‘The Working of a Judicial Mind’: Reflecting on a bar-bench exchange in the Naz SC hearing

This post focuses upon a reported exchange in the Supreme Court hearing of the Naz case, between Chief Justice Balakrishnan and the lawyers supporting the High Court judgment in Naz Foundation. The specific issue involved the legitimacy of referring to foreign and international experiences while deciding controversial questions of domestic constitutional law. As Mr. Venkatesan recounts it, when counsel for ‘Voices against 377’ relied on the fact that other countries had decriminalized same sex intercourse, the Chief Justice apparently remarked that “our civilization is different from European civilization.” Later in the post, I will explain why I found this comment somewhat strange. For now, though, a brief diversion.

I am currently reading the absorbing new book by Justice Albie Sachs of the South African Constitutional Court, ‘The Strange Alchemy of Life and the Law.’ Justice Sachs is considered one of the most extraordinary jurists of our age, and this book provides ample evidence for why that claim is so often made. Part-autobiography, the book is an insightful self-reflection on ‘the working of the judicial mind’ (which is the title of one of the chapters) and is an interesting account, drawing at times from extracts of landmark judgments delivered by the South African Constitutional Court. Scholars of courts and judges have long lamented that judges do not write more about the processes they adopt to make the often difficult decisions they have to hand down. This book seeks to fill that vacuum, and provides fascinating (but not sensational) insights into the art of adjudication. Although the book deals primarily with South African issues, readers in India will be struck by the impact that India’s founding leaders and its constitutional experience had on South African legal personalities in general, and on Justice Sachs in particular.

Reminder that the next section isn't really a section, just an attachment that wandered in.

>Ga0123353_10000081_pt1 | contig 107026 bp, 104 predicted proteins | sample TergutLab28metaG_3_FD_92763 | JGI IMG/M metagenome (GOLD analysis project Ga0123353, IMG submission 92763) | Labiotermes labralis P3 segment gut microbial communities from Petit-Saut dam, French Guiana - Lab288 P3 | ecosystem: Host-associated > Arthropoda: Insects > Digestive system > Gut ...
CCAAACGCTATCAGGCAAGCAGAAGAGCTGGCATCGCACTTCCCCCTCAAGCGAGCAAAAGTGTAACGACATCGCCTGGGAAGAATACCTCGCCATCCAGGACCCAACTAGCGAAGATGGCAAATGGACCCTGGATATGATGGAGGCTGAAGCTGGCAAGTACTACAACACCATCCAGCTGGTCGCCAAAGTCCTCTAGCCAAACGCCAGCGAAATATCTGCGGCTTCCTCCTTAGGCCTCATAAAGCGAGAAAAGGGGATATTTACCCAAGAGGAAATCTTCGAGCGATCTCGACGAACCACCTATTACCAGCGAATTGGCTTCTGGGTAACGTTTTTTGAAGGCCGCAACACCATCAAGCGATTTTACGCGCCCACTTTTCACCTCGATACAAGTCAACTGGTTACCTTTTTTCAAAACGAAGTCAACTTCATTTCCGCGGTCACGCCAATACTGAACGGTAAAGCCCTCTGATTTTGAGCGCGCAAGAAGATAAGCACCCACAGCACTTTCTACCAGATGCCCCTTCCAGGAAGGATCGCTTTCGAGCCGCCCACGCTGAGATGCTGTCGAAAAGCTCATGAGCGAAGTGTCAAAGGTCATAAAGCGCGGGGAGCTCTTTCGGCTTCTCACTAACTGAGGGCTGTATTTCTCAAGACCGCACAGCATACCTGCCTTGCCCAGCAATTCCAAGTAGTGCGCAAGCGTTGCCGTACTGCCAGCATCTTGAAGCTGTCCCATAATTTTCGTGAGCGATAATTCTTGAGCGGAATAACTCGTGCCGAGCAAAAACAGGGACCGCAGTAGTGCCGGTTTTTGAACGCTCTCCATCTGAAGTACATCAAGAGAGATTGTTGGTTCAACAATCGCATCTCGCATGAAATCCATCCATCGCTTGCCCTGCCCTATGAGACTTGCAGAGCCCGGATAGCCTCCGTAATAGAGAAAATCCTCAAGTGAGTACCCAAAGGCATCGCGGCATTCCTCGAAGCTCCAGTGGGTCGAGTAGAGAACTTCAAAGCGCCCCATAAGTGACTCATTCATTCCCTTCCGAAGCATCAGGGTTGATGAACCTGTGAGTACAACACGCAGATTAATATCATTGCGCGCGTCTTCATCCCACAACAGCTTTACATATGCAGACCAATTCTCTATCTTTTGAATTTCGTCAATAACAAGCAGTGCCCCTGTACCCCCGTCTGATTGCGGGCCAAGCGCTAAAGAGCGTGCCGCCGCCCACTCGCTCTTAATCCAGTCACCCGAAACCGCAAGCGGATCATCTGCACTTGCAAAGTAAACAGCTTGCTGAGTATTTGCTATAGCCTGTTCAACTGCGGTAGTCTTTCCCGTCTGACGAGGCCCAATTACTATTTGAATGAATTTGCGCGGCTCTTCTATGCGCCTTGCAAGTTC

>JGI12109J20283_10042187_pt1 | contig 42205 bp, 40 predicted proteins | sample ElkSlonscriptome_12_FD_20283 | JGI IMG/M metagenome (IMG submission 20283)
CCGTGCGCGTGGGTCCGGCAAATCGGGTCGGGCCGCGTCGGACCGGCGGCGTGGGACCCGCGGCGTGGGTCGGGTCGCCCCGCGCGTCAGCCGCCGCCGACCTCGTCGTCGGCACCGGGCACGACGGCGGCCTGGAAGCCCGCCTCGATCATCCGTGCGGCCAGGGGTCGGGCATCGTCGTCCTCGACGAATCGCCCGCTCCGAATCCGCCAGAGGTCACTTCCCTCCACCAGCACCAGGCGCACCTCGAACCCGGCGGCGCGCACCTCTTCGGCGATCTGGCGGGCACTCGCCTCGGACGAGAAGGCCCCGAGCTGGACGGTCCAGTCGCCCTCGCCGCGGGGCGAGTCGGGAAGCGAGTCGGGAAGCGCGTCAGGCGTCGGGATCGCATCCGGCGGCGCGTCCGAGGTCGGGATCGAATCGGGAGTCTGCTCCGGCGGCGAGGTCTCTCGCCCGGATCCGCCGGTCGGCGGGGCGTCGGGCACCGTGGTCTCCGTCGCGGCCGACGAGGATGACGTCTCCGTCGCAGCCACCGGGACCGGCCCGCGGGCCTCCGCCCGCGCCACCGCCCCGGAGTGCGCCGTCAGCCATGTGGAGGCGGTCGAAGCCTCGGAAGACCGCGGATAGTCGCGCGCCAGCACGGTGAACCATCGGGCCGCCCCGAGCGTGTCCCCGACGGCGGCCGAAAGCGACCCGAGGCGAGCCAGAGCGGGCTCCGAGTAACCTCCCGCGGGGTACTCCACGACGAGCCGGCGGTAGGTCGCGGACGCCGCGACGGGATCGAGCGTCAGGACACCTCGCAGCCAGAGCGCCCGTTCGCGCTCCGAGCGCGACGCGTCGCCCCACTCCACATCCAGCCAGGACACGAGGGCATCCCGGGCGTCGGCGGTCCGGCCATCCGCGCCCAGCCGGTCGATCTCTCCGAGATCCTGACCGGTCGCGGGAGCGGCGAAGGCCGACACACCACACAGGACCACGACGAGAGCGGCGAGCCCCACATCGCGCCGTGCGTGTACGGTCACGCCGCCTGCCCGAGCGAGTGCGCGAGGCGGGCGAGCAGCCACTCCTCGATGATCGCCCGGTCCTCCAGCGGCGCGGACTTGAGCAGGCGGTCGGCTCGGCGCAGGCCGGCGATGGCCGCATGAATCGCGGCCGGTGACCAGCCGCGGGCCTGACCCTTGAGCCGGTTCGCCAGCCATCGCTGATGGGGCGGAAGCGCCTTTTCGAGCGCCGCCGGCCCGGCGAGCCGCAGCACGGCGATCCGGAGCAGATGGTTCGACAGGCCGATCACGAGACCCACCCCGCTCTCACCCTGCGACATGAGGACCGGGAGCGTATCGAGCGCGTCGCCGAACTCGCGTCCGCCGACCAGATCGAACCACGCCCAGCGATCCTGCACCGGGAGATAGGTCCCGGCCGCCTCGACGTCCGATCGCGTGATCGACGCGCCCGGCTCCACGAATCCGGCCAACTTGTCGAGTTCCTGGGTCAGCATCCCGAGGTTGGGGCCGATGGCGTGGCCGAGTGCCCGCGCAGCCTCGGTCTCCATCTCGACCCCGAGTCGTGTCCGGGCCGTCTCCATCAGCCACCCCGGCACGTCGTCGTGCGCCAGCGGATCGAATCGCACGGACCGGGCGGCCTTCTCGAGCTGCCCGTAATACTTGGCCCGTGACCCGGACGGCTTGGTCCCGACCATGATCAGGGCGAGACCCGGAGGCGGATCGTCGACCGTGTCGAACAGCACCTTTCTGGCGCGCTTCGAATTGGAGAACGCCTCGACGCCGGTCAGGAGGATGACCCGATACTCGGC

Returning to the thrust of this post, a particular passage in the book is relevant to the bar-bench exchange in the Supreme Court hearing on the Naz case. Justice Sachs mentions how, during oral argument for a controversial case, he posed a question to counsel, which was picked up by the press and became a sensational issue as it was taken to reflect the judge’s thinking on the issue. In the recent past, we’ve seen similar instances in India, where stray statements by Supreme Court judges have given rise to controversy. Taking a position similar to that advanced by Indian Supreme Court judges, Justice Sachs has this to say on the issue (at page 32):

The exchange with counsel is part of the rough and tumble of legal life, and an important way of getting to legal truth. But, in the end, we judges are accountable through the judgments we deliver, and not the questions we ask.